It is hot in New Mexico. I know from experience: last week, I had the opportunity to observe a Proyecto Sol, heat stress prevention training at the HELP, New Mexico offices in Albuquerque. These trainings are particularly important for individuals working in the fields. I have been fortunate to observe a number of heat stress trainings over the course of the past year, but this training was special for two reasons: first, rumor had it that one of the HELP, New Mexico trainers had written a song about heat stress prevention. Second, HELP, New Mexico was going to be hosting a very special guest at this particular training. The guest was none other than the Secretary of Labor, Hilda Solis.
The rumor about the song was, in fact true. And the HELP New Mexico trainers, Roni Spetalnick, Victor Cabrera, and Debi Lopez, showcased their creative talents, using interactive training techniques and their sing-along to educate farmworkers and colleagues about the hazards of heat in the fields. Secretary Solis entered in the middle of the training, providing comments and listening through a few verses of the song.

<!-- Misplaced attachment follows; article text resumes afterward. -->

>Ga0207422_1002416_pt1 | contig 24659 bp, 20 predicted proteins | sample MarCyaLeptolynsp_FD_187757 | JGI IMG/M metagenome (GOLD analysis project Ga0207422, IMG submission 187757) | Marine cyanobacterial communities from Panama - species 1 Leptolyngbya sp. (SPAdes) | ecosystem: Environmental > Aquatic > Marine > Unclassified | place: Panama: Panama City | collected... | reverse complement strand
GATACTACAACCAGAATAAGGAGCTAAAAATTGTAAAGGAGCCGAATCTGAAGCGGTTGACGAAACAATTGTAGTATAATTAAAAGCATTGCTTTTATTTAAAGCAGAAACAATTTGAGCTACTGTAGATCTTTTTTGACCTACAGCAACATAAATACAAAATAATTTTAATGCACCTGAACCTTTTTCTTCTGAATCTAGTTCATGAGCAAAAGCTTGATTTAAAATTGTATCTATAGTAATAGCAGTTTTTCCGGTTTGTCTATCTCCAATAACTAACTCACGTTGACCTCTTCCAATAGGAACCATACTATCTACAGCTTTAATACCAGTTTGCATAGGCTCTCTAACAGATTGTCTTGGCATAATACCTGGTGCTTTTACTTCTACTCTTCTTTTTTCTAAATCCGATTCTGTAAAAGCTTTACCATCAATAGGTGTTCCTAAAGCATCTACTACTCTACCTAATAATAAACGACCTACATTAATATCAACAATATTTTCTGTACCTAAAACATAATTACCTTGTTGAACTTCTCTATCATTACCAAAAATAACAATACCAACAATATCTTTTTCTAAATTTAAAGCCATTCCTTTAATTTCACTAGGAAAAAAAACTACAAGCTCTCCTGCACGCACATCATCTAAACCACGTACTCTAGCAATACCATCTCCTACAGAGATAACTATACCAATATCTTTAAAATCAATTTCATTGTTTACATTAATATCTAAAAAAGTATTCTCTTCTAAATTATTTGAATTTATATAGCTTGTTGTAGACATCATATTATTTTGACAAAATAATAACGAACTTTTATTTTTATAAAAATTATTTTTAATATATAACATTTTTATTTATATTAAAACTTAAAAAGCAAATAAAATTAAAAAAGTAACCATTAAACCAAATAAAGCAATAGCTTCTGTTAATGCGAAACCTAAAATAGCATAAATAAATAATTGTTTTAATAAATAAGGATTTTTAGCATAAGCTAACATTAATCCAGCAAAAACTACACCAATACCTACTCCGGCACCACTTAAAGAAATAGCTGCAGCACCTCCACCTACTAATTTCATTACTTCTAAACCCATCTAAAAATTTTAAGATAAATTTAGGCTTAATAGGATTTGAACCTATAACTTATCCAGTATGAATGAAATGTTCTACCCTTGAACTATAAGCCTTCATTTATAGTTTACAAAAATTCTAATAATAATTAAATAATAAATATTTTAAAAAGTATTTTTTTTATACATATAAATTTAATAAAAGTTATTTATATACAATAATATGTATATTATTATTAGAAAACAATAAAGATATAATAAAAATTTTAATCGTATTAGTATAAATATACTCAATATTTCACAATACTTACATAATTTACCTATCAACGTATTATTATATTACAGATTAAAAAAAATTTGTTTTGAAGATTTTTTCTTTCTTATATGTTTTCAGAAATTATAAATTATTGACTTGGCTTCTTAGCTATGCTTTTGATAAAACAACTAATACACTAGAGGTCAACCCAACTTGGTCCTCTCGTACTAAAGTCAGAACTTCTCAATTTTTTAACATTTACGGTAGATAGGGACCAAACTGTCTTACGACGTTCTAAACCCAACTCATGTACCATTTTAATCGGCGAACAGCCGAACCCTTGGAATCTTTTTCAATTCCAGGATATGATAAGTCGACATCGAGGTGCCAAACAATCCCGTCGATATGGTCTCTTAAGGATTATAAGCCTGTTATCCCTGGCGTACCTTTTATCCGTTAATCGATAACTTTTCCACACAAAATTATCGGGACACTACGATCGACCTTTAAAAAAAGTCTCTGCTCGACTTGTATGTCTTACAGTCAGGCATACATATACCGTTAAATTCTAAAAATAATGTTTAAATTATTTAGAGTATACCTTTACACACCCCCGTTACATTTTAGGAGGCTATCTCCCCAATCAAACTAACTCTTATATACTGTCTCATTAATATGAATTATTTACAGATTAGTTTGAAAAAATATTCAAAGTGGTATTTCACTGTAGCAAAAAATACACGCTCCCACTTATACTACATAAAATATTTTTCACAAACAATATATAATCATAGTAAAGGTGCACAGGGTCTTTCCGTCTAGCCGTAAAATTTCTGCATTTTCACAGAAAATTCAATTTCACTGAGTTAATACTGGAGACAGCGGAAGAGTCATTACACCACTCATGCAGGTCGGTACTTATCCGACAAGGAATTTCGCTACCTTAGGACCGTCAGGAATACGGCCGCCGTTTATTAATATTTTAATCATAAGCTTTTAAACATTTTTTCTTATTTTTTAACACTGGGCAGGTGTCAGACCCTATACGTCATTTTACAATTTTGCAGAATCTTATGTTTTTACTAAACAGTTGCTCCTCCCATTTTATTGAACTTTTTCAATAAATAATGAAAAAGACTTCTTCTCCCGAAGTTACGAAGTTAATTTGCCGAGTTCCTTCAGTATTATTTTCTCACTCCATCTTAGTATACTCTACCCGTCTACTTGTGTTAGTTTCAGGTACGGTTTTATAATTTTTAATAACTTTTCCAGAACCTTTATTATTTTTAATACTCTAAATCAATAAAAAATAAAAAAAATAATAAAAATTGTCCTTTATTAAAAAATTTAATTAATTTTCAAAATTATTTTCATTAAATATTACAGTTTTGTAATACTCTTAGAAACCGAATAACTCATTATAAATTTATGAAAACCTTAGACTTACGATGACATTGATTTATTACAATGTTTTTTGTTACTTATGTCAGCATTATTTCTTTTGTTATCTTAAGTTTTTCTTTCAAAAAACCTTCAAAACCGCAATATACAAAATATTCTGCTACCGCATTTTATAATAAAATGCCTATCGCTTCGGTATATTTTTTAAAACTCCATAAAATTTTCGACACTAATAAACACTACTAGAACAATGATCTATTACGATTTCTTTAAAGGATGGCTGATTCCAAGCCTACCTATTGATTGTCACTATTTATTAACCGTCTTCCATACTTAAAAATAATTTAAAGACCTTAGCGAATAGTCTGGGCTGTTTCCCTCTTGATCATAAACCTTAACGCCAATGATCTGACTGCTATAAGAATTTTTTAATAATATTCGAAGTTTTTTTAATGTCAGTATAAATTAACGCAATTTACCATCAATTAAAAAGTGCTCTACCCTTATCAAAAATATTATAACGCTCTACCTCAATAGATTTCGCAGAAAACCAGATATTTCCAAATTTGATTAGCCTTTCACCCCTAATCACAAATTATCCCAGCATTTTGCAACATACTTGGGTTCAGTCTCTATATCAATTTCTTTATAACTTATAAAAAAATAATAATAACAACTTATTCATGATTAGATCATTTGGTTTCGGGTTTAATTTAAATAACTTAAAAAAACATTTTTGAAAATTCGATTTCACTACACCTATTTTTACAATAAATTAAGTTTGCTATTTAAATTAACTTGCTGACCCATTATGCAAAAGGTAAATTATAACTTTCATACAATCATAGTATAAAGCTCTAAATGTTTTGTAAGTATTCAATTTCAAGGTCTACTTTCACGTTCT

During the visit, Rita Garcia McManus, Director of HELP’s Workforce Development Division and John Martinez, Executive Director of HELP, were able to share comments about the work that they do, on both health and safety and employment training and services. Workplace safety and job training go hand-in-hand. The visit by the Secretary was an opportunity for HELP, New Mexico to showcase their work on both fronts, demonstrating how important AFOP agencies are for farmworkers throughout the country.
The Secretary underscored the importance of the work that HELP, New Mexico does, providing the following remarks: “The work that you all are doing, the training that you are going through, and the assistance we are able to give, as small as it might be, to me, these are the shining stars. These are the shining moments when I feel that government is doing its best—that it’s really touching people’s lives and that’s what I’m about.” Fortunately, that’s what AFOP and HELP, New Mexico are all about too.